And, in the distance, the baying of creditors grows louder.
Dear Word Detective: I was remembering a sermon a friend of mine delivered which described a certain biblical royal procession. Building to a glorious climax, he accidentally referred to the event as being full of “pomp and circumcision.” I don’t think he achieved the intended effect. This remembrance does have me wondering, though, what the origin is of the phrase correctly, albeit less humorously, rendered, “pomp and circumstance”? Would you be so kind as to inform us? — Father Paul Edgerton.
Well, that’s one way to see who’s paying attention. There’s probably a case to be made for slipping that sort of zinger into, say, every third sermon, enough to keep the flock on its toes but not so much as to spawn rumors of enfeeblement. After all, publishers of encyclopedias and dictionaries use a similar tactic to detect plagiarism, usually including at least one fictitious entry, commonly known as a “Mountweazel,” in their reference works. If the bogus entry later turns up in another publisher’s product, it’s lawyer time. The term “Mountweazel” (you know you want to know) comes from just such a “gotcha” entry in the 1975 edition of the New Columbia Encyclopedia for a certain “Lillian Virginia Mountweazel” (supposedly born in Bangs, Ohio, a master photographer of rural mailboxes, and tragically killed in an explosion while on assignment for “Combustibles Magazine”).
“Pomp and circumstance” as it is usually used means, of course, a great display of ceremonial grandeur and ornate formality of the sort commonly seen at coronations, the funerals of heads of state and, usually (but not always) on a somewhat smaller scale, high school graduations. For most people, the phrase “pomp and circumstance” invokes the musical piece of the same name, a staple of graduation ceremonies in the US and more properly known as March Number One of Sir Edward Elgar’s “Pomp and Circumstance Military Marches, Op.39.” The phrase “pomp and circumstance” was popularized (and thus preserved) by Shakespeare in his play Othello, Act III, scene iii: “Farewell the neighing steed and the shrill trump, The spirit-stirring drum, th’ear-piercing fife, The royal banner, and all quality, Pride, pomp, and circumstance of glorious war!”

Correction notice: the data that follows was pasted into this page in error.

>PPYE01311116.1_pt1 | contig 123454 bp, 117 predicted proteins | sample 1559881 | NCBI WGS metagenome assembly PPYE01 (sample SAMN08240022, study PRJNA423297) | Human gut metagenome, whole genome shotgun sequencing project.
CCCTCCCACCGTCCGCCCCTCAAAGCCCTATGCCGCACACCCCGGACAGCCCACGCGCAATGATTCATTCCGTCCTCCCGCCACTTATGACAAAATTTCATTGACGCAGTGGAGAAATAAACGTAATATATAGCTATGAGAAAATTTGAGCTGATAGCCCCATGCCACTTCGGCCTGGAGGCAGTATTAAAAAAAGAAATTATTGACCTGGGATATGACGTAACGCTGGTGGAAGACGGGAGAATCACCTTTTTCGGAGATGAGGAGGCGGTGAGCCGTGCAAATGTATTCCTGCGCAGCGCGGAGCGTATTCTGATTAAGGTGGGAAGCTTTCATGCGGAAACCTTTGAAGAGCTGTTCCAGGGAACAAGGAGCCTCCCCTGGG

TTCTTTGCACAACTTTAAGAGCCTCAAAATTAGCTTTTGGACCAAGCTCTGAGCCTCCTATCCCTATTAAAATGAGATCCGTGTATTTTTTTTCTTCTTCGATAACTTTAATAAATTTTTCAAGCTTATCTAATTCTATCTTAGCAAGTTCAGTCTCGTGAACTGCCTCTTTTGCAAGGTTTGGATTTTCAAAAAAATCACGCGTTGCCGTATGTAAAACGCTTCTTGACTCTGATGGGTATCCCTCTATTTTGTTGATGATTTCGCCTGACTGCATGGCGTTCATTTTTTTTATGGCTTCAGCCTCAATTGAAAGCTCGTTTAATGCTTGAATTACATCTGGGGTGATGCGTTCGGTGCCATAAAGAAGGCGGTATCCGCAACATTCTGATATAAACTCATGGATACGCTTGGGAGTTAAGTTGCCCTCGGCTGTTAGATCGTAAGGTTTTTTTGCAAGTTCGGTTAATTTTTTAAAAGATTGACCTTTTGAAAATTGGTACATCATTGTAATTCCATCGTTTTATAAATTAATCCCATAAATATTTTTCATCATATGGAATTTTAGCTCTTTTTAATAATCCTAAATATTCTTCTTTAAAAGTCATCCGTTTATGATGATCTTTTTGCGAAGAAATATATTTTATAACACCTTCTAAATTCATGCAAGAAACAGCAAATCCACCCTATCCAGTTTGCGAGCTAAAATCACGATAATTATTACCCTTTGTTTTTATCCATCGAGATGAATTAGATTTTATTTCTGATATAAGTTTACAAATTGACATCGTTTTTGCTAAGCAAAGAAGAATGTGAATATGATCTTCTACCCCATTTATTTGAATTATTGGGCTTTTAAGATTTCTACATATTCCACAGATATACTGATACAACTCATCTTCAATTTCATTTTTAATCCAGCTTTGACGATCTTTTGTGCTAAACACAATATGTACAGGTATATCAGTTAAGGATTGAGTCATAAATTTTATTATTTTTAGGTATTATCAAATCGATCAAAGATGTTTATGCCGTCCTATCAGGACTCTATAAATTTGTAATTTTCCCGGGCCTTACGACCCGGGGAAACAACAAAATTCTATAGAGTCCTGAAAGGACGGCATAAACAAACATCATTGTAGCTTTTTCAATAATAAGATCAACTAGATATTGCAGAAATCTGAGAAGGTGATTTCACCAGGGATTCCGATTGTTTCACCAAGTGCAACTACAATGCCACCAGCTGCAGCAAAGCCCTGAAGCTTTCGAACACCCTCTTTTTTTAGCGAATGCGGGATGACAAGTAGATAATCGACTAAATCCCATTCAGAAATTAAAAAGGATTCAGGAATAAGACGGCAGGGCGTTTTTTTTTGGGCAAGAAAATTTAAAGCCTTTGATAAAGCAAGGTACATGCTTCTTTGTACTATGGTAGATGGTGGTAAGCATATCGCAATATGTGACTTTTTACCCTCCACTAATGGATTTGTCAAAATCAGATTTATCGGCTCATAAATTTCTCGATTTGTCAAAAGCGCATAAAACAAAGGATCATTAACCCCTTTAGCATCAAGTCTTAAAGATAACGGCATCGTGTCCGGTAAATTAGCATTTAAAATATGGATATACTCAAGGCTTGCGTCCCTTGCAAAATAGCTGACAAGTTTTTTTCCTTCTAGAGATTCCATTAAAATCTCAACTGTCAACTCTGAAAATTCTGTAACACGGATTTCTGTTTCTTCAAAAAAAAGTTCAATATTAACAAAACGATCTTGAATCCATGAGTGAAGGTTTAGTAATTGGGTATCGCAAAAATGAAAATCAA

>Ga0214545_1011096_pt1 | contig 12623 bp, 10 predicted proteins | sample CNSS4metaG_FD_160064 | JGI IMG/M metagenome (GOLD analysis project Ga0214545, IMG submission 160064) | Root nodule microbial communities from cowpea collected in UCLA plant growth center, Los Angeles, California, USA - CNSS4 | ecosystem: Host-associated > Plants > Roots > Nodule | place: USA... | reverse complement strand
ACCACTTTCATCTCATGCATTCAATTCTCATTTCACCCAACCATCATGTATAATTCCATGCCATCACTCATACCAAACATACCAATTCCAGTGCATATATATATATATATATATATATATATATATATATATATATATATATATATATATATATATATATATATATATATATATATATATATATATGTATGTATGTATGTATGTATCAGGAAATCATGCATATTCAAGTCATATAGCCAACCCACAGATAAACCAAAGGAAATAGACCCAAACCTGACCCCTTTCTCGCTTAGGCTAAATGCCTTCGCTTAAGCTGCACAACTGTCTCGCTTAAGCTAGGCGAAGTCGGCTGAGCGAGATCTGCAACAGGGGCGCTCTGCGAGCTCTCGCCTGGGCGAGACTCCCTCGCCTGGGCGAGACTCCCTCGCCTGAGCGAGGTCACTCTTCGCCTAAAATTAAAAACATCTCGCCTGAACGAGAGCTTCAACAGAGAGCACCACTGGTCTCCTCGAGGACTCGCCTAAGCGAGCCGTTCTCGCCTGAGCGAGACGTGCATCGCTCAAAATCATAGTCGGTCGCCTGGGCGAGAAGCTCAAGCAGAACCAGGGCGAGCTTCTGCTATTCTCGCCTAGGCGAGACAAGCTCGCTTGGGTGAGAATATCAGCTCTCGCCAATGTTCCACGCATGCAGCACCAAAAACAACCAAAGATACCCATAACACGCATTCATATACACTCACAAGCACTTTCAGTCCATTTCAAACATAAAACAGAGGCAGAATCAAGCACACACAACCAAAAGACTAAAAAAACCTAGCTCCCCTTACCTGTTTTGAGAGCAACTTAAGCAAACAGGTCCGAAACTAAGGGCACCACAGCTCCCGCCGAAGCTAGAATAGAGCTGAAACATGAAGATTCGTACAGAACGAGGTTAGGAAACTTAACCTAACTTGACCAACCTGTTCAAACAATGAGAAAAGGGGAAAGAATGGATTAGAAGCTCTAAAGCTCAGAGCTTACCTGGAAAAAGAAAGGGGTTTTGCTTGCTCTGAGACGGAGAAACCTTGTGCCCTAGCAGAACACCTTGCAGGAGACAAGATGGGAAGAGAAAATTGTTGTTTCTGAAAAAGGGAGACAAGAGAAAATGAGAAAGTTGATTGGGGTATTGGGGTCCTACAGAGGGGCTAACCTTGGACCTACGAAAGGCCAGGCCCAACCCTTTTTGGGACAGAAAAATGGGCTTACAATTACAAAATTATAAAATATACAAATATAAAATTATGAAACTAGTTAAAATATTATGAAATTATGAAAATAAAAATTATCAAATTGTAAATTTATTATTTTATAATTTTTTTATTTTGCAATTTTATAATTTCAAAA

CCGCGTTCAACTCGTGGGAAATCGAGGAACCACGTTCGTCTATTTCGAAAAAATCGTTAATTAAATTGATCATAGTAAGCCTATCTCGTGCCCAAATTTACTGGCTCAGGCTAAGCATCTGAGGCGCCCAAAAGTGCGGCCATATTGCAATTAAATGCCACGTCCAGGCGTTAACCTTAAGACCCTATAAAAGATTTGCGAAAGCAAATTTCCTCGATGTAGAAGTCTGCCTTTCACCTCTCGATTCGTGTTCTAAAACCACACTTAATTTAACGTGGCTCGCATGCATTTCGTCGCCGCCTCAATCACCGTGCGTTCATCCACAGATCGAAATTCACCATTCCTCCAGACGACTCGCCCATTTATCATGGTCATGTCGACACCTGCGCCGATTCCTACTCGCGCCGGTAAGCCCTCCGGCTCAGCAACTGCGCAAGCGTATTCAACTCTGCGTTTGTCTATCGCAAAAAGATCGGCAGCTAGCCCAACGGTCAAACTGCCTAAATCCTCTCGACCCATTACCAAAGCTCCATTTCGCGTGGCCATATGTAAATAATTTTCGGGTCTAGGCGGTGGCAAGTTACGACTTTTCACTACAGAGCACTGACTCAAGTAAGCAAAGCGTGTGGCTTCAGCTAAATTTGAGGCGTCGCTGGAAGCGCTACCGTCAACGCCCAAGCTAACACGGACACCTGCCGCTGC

The “pomp” in “pomp and circumstance” is familiar to most of us, and means “a display of magnificence and splendor.” The root of “pomp” is the Latin “pompa,” meaning “procession,” based on a Greek root meaning “to send.” “Pomp” can be used in a negative sense as well, meaning “an ostentatious display of wealth or ceremony,” which gave us the useful adjective “pompous,” which originally meant simply “characterized by pomp” but now means “self-important or arrogant.”
The puzzle in “pomp and circumstance” is “circumstance.” We use “circumstance” today, usually in the plural form “circumstances,” to mean the context or conditions surrounding something, the place, time, causes and effects, etc., of an action or state of being. That makes perfect sense, since the Latin root of the word, “circumstare,” meant literally “to stand around.” But a dull noun like “circumstance” seems a weird companion for glamorous “pomp.” However, beginning in the 14th century, “circumstance” was also used to mean specifically “the ceremony or fuss made about an important event,” in the sense that such things happened “around” the event. This sense is now considered archaic, although, thanks to Shakespeare, we still have “pomp and circumstance.”
You’ve probably noticed that, given the above explanation, “pomp and circumstance” is more than just a little redundant, amounting to something close to “pomp and pomp.” But as the parent of any graduating college senior can attest, when the bank account is drained and the third mortgage looms, there had better be plenty of “pomp” at the finish line.